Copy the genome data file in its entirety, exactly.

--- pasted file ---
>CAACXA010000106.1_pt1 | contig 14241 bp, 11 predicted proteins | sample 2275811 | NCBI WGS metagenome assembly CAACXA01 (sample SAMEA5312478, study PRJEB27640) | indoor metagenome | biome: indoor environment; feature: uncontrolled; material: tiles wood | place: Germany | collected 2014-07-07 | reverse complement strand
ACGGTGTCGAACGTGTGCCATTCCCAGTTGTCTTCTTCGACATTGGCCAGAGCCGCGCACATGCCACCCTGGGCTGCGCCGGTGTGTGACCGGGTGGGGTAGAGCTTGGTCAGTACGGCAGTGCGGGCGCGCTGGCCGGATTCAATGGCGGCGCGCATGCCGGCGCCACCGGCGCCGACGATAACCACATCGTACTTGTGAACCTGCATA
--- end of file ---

>CAACXA010000106.1_pt1 | contig 14241 bp, 11 predicted proteins | sample 2275811 | NCBI WGS metagenome assembly CAACXA01 (sample SAMEA5312478, study PRJEB27640) | indoor metagenome | biome: indoor environment; feature: uncontrolled; material: tiles wood | place: Germany | collected 2014-07-07 | reverse complement strand
ACGGTGTCGAACGTGTGCCATTCCCAGTTGTCTTCTTCGACATTGGCCAGAGCCGCGCACATGCCACCCTGGGCTGCGCCGGTGTGTGACCGGGTGGGGTAGAGCTTGGTCAGTACGGCAGTGCGGGCGCGCTGGCCGGATTCAATGGCGGCGCGCATGCCGGCGCCACCGGCGCCGACGATAACCACATCGTACTTGTGAACCTGCATA